17th October 2020
Review by Julia Coyle
Philosophers, poets and plumbers. Three occupations which, besides the coincidental alliteration, are often seen as possessing little in the way of similarities, yet, according to philosopher Mary Midgley, the trades could not be more alike.
‘Plumbing and philosophy,’ she writes ‘are both activities that arise because elaborate cultures like ours have, beneath their surface, a fairly complex system which is usually unnoticed, but which sometimes goes wrong. In both cases this can have serious consequences.’
In an age where the human need for creation and inquisition has been somewhat trivialised, Midgley’s theories are perhaps more crucial than ever before. Her argument for the idea of ‘philosophical plumbing’ suggests that while the plumber finds resolutions for blockages in pipes, the philosopher mimics this approach in their response to problem solving for society at large. Much like we depend on the plumber to reconstruct underlying complications within a household’s drainage system, we rely on philosophy to aid our understanding of the world as whole. These professions are as much as a necessity to modern living as the other.
On the centenary celebration of Midgley, who published her sixteenth and final book in 2019, a biscuit tin belonging to the philosopher was sent on a worldwide venture, incorporating cities such as Tokyo, Paris and New York. While most of us would expect to find a selection of Hobnobs or Digestives in such an item, the tin will instead be used to collect envelopes containing discussions between a philosopher and a poet from each country visited during its voyage – providing recognition to Midgley’s fundamental belief that to be a competent philosopher one must converse with and utilise the skills of a poet. Finding solutions to failing societal constructs often involves imagination and vision, something which the art of poetry has in abundance.
Philosophy professors Rachael Wiseman and Clare Mac Cumhaill were joined by poet Gillian Allnutt alongside fellow philosophers Jenny Judge and István Zárdai to discuss the recent travels of the biscuit tin while it isolates in Tokyo due to Covid-19 regulations. Judge suggested that philosophy and poetry often exist in ‘mutual isolation’ yet in times like these when a population is forced to live in containment, it is increasingly crucial that we recognise ‘philosophy is made to be shared. Philosophy is an activity. It’s not something that lives in books. It’s something one does.’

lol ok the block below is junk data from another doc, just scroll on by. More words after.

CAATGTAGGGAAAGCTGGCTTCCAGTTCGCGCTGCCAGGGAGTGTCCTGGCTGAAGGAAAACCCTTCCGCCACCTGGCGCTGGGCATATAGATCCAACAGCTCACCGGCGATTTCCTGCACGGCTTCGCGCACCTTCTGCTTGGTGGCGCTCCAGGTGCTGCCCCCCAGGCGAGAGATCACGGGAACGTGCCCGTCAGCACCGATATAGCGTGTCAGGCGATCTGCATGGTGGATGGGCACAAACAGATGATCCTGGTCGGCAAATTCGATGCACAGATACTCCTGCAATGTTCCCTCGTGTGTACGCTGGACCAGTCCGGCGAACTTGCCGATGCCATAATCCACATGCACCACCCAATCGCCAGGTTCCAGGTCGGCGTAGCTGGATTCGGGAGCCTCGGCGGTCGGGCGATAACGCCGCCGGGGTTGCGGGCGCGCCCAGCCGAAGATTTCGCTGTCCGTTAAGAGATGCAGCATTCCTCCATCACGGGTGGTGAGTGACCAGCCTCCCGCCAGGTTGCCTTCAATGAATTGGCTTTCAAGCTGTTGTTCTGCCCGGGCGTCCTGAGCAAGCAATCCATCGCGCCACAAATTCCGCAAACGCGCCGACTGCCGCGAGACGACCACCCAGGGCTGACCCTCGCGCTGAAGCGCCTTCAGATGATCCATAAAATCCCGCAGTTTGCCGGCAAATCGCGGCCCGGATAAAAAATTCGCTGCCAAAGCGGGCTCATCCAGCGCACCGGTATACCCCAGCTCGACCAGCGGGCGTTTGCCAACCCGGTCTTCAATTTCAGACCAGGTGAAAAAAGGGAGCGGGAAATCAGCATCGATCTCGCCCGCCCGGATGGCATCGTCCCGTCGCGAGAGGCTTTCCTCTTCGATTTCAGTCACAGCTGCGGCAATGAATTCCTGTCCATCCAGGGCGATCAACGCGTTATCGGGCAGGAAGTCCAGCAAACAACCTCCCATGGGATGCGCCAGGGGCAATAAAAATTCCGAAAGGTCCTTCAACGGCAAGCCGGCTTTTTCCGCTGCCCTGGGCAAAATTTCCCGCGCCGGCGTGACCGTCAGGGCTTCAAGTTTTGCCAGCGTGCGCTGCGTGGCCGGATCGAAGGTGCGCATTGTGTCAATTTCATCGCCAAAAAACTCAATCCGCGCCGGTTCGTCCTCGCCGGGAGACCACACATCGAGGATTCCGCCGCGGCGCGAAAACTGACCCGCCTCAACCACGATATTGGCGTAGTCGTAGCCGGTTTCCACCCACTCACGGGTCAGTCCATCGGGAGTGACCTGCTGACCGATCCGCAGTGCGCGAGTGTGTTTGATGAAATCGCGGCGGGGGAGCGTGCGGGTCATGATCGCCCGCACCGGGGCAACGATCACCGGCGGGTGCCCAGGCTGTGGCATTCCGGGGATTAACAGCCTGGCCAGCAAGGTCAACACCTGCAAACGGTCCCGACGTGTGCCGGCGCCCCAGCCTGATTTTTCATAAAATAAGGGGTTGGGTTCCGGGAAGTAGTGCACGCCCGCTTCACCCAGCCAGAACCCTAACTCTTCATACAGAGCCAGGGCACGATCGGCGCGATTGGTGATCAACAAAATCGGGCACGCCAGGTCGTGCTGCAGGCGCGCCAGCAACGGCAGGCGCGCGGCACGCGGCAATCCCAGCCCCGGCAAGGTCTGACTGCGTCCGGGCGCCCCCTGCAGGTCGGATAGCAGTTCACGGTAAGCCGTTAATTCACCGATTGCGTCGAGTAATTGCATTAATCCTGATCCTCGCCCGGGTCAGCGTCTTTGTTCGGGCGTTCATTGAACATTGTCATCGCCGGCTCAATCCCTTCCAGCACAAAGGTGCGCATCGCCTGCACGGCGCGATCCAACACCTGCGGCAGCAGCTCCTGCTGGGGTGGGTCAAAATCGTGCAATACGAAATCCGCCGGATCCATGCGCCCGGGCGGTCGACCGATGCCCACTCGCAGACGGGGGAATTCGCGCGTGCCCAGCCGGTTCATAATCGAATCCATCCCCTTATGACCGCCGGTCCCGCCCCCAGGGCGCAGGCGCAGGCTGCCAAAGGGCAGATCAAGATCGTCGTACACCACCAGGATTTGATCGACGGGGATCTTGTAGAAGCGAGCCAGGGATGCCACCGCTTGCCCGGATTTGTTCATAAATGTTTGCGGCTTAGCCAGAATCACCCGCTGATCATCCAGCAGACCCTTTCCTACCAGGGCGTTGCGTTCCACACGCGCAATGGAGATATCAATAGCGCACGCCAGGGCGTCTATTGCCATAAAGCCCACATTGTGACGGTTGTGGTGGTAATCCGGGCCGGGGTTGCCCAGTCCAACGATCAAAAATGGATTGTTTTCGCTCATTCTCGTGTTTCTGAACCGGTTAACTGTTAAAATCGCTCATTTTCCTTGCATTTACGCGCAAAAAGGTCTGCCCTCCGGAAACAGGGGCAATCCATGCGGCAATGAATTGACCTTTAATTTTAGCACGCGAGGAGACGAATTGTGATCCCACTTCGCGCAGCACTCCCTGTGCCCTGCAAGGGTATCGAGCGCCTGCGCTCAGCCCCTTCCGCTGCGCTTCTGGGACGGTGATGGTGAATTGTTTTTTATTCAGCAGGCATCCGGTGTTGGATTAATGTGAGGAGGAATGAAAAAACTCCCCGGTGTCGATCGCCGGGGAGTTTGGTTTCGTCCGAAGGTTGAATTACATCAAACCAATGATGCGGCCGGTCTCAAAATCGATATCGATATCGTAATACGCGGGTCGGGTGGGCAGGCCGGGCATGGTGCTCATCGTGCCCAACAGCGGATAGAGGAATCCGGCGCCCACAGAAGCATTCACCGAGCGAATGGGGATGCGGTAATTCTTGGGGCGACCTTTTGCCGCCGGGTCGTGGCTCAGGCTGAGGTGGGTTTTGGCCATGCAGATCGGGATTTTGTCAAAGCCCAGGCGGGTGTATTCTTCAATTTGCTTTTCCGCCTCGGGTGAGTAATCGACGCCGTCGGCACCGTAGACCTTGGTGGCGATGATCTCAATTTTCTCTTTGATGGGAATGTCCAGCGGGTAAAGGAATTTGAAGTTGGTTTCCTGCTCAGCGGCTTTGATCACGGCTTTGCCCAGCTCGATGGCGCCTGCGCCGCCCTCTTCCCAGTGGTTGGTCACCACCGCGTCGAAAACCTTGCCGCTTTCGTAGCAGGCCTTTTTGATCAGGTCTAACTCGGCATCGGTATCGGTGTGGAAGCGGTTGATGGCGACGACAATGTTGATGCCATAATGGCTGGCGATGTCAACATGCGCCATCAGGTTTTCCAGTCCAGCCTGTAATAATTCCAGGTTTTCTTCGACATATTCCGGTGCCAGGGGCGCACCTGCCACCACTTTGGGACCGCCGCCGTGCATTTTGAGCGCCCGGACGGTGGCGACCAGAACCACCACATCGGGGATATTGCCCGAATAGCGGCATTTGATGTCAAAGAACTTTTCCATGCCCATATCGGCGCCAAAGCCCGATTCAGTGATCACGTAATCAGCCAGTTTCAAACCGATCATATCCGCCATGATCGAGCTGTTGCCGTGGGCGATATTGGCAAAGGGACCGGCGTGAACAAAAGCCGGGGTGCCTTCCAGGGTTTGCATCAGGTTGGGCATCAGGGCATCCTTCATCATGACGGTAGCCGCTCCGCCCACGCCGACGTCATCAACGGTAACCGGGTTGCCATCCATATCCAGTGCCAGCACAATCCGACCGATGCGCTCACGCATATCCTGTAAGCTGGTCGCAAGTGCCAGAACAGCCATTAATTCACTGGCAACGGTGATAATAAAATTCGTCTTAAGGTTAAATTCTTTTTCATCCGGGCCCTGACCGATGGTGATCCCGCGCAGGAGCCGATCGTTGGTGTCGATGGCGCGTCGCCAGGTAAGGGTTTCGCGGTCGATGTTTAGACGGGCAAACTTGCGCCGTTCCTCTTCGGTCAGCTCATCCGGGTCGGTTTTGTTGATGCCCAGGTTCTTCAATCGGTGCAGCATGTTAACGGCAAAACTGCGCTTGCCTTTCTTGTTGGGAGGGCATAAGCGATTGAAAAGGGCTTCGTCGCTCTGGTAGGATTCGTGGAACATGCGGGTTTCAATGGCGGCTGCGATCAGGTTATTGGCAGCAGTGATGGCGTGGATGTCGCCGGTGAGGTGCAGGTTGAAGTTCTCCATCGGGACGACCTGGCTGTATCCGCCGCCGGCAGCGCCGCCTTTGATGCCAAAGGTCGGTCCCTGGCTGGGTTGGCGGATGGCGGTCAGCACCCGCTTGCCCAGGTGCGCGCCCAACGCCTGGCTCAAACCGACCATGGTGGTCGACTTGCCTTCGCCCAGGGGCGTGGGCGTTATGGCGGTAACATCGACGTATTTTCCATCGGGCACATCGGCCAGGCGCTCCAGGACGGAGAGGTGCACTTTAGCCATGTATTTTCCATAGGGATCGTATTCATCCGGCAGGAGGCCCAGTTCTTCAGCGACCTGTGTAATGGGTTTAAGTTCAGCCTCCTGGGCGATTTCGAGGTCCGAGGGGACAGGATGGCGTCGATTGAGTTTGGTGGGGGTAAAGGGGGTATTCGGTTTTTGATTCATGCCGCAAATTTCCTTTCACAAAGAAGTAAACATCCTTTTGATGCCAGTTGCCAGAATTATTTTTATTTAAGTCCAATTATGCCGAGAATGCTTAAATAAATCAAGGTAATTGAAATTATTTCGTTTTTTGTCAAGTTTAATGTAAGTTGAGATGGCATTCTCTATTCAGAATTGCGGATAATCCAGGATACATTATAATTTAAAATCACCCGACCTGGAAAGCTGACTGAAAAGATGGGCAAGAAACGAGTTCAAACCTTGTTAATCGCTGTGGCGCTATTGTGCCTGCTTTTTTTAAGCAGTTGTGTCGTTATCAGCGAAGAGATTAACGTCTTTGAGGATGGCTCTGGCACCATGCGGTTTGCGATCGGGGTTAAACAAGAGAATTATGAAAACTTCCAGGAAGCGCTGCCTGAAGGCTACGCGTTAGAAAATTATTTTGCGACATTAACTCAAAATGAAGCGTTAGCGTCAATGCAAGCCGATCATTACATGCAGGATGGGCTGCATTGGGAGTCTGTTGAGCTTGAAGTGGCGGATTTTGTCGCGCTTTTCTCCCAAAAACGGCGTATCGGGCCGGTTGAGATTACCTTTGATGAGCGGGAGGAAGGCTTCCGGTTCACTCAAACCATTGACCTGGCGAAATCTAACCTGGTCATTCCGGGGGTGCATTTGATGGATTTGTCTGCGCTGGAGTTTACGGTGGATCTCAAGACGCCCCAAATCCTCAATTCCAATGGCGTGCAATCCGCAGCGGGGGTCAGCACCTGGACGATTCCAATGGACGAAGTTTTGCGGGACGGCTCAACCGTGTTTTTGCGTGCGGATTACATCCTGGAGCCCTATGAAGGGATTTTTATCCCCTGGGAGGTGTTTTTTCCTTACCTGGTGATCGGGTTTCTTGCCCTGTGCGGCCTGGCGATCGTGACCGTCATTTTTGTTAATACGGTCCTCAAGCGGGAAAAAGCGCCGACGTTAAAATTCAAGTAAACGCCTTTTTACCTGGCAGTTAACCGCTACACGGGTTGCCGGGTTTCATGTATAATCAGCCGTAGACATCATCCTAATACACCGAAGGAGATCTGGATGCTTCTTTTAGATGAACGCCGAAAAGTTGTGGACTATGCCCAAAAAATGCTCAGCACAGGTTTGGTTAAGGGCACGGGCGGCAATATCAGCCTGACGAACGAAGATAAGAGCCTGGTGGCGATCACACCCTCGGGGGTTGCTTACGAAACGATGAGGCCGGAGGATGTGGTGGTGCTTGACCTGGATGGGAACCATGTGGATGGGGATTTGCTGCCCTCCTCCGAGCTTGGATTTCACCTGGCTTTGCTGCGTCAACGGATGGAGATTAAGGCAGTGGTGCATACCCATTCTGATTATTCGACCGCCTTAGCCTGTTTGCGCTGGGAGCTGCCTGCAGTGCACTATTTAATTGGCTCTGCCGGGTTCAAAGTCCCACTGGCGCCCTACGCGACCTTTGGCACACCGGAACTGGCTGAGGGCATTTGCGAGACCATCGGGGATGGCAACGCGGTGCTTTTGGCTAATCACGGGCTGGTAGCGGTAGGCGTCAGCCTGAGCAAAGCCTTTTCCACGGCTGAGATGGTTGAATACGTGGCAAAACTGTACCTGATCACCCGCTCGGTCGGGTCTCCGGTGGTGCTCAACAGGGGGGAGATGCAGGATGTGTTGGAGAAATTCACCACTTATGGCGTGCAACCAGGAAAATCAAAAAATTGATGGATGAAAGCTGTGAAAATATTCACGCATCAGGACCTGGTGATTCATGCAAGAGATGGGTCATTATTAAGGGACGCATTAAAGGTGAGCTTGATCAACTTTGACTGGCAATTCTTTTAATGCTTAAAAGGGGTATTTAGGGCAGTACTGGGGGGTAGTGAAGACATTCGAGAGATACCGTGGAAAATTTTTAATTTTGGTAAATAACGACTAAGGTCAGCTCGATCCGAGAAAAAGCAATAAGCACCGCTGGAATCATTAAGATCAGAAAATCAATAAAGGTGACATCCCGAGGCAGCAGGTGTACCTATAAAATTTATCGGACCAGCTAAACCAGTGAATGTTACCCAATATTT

This idea brings a sense of animation to a study which is often considered wrongfully elitist in its aims, previously viewed as akin to a ‘sophisticated parlour game’. The injection of spirit into philosophy is also evident in its combination with poetry which ought not to be seen as an entity separate to society but rather something we require, as Allnutt rightfully interprets. Zárdai elaborates on this point via the recurring theme of the discussion in that the key difference between poetry and philosophy is that poets consider the individual philosophical theories as increasingly community based. Zárdai hence questions whether ‘theories that are incapable of [identifying the individual]’ are doing a good enough service to us. A question which should be kept at the forefront of our society in times of crisis such as now. A crisis which calls for philosophical, political, economic and poetic cooperation.
Watch the event until November 1st.
This work was produced by participants on our Durham Book Festival Reviewers in Residence programme, a cultural journalism programme run by New Writing North Young Writers. Reviewers in Residence gives aspiring journalists aged 15-23 the chance to review books, attend events and interview authors at the Durham Book Festival. For more information about New Writing North Young Writers visit the New Writing North website.